Could This Dog’s OCD Change The World?

Texas is a very energetic, smart and playful German shepherd dog. “He always tries his best to please me,” said his owner Helene Bäckman.

But when Texas was six months old, Helene noticed that he started to behave unusually.

He started to jump and bite the air repeatedly.

“It´s like he sees something. He jumps and when he´s biting, he bites hard,” she said.

“You can hear his teeth against each other.

“He can do this for hours and he gets more and more stressed when he´s doing it. He never rests between jumps.”

The reason for Texas’ unusual behaviour? Obsessive compulsive disorder (OCD).

OCD is well described in humans and the dog version of the disease presents with similar repetitive behaviours.

Whereas people might wash their hands multiple times or hoard objects, dog symptoms include constantly chasing their own tails or shadows, blanket sucking or repeated grooming.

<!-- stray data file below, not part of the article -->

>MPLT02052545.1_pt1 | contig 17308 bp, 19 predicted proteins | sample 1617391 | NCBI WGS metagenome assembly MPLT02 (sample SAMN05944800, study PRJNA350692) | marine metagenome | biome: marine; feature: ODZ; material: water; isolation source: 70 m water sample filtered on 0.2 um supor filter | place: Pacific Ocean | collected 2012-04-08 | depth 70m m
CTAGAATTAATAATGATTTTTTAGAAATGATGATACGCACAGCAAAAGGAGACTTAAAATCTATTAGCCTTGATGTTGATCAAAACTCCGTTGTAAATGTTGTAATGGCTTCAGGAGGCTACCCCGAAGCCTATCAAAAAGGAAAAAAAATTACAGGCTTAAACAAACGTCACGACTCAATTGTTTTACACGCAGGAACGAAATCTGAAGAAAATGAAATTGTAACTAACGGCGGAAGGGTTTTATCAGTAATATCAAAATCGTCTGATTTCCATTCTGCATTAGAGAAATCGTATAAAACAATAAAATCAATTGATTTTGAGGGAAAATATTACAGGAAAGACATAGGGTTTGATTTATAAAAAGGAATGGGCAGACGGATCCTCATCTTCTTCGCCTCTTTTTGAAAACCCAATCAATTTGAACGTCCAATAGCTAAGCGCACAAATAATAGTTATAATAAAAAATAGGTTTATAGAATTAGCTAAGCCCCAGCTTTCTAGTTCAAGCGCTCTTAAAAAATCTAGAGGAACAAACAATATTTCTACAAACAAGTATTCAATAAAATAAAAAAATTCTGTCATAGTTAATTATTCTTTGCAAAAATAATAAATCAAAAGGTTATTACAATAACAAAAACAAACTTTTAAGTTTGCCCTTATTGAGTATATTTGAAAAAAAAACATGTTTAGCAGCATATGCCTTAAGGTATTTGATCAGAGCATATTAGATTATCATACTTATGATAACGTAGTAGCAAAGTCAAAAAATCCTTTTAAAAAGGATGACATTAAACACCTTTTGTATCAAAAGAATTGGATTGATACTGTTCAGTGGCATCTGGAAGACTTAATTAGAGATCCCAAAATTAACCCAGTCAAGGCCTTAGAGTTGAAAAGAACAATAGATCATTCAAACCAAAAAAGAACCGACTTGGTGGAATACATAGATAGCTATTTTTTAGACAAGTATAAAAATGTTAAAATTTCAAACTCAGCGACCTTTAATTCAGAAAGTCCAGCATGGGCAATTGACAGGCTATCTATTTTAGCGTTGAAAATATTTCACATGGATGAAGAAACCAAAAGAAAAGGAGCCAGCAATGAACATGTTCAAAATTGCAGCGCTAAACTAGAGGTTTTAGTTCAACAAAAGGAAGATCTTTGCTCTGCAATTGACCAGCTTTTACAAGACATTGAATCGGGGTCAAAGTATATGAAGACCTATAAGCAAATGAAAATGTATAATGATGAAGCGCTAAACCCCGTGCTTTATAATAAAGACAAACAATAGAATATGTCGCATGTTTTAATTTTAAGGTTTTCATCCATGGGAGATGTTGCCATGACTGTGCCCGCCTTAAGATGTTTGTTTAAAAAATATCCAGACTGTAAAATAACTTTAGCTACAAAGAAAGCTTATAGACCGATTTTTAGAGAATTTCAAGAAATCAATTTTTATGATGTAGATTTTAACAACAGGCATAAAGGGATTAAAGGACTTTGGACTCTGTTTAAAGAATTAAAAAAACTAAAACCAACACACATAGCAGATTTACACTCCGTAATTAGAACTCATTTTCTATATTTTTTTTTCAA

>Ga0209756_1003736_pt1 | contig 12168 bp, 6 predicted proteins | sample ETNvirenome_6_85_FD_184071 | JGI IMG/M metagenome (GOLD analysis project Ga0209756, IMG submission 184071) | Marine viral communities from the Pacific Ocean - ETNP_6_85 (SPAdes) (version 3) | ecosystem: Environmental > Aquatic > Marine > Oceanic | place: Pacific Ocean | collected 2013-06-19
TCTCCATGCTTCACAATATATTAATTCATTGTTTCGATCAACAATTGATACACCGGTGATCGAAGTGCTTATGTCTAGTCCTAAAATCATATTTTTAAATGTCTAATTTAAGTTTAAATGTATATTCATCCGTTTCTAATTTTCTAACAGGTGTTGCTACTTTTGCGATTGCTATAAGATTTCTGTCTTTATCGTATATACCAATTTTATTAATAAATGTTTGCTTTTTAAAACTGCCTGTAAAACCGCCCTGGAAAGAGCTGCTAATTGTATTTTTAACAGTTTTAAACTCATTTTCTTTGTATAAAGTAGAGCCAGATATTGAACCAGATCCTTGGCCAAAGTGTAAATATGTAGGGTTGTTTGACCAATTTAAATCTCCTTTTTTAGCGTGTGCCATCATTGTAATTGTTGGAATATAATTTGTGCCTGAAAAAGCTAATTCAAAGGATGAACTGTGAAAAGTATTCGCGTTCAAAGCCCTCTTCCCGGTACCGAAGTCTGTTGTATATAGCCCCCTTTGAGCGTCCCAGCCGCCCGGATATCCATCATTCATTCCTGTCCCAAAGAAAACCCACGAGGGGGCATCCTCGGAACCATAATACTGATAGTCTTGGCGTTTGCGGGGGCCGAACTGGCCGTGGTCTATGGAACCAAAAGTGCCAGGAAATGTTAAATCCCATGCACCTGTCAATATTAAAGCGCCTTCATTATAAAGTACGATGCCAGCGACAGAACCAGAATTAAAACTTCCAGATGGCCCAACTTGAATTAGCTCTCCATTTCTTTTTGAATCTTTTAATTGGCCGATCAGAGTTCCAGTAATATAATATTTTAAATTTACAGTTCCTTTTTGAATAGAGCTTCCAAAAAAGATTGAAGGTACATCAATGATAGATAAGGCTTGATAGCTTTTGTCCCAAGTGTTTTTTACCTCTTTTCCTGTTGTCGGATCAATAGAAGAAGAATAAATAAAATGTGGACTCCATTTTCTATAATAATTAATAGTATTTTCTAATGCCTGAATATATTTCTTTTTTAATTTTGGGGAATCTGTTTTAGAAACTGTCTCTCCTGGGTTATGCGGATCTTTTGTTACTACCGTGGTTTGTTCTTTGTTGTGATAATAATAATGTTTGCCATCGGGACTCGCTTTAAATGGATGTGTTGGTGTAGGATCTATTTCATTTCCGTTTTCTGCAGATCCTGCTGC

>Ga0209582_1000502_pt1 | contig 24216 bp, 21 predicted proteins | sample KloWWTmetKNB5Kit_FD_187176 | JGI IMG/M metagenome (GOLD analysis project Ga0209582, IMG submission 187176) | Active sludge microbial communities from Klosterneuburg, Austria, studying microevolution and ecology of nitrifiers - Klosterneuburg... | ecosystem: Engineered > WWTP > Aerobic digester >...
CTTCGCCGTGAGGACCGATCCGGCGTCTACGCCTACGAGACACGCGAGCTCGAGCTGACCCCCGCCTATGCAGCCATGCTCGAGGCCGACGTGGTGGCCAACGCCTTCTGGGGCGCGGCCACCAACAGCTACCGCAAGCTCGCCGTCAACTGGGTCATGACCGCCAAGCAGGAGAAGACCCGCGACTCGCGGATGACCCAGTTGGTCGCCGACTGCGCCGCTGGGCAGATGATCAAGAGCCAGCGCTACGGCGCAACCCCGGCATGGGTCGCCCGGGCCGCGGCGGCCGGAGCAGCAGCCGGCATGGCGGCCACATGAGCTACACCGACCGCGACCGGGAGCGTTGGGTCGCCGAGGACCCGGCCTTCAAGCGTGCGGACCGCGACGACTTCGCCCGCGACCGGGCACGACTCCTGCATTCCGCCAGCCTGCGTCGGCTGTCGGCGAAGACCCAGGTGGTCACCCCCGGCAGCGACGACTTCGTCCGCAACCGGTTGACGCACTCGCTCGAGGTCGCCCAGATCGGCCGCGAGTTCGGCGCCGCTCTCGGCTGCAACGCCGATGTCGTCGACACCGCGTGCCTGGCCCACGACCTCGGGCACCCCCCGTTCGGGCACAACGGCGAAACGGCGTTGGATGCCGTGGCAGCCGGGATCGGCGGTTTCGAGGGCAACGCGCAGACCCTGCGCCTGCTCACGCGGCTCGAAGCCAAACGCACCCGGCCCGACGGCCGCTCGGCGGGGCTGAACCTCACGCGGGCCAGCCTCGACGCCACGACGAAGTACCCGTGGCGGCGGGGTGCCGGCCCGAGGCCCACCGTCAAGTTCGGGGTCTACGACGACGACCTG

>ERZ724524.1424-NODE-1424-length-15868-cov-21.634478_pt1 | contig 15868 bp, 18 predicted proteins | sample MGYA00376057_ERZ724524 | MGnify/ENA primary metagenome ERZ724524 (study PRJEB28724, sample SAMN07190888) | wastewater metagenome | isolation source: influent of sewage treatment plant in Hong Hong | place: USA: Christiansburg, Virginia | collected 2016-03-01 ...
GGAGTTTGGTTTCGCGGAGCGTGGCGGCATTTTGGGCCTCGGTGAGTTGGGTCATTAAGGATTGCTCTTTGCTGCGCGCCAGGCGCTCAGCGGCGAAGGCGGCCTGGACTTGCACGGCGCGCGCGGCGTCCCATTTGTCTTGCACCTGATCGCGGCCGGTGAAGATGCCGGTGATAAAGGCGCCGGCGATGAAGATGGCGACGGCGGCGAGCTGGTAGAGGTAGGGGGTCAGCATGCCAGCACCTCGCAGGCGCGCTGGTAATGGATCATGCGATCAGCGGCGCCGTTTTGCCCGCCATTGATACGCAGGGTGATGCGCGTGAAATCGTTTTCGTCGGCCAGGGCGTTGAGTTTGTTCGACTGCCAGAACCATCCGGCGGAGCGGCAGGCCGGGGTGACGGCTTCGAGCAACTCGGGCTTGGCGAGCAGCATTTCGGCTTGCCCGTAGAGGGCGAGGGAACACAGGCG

Texas’ symptoms include a behaviour called fly-catching.

This is where dogs snap or chomp at the air as if they’re trying to catch imaginary flies.

“It hasn’t been easy to get him diagnosed because nearly all people around me have said that just the way he is,” said Helene.

“I live in the north of Sweden and had to drive 700km to [the vet who diagnosed him] in Stockholm.”

OCD is one of hundreds of disease which the domestic dog suffers from that presents in a very similar way to the human form of the condition.

Other ‘human’ conditions that dogs are susceptible include:

Epilepsy
Narcolepsy
Haemophilia
Cancer
Muscular dystrophy
Retinal degeneration

Although seeing our canine companions suffer may be upsetting, these shared diseases mean that dogs are emerging as one of the most important animal models of human hereditary diseases, advancing our understanding and paving the way for new therapies.

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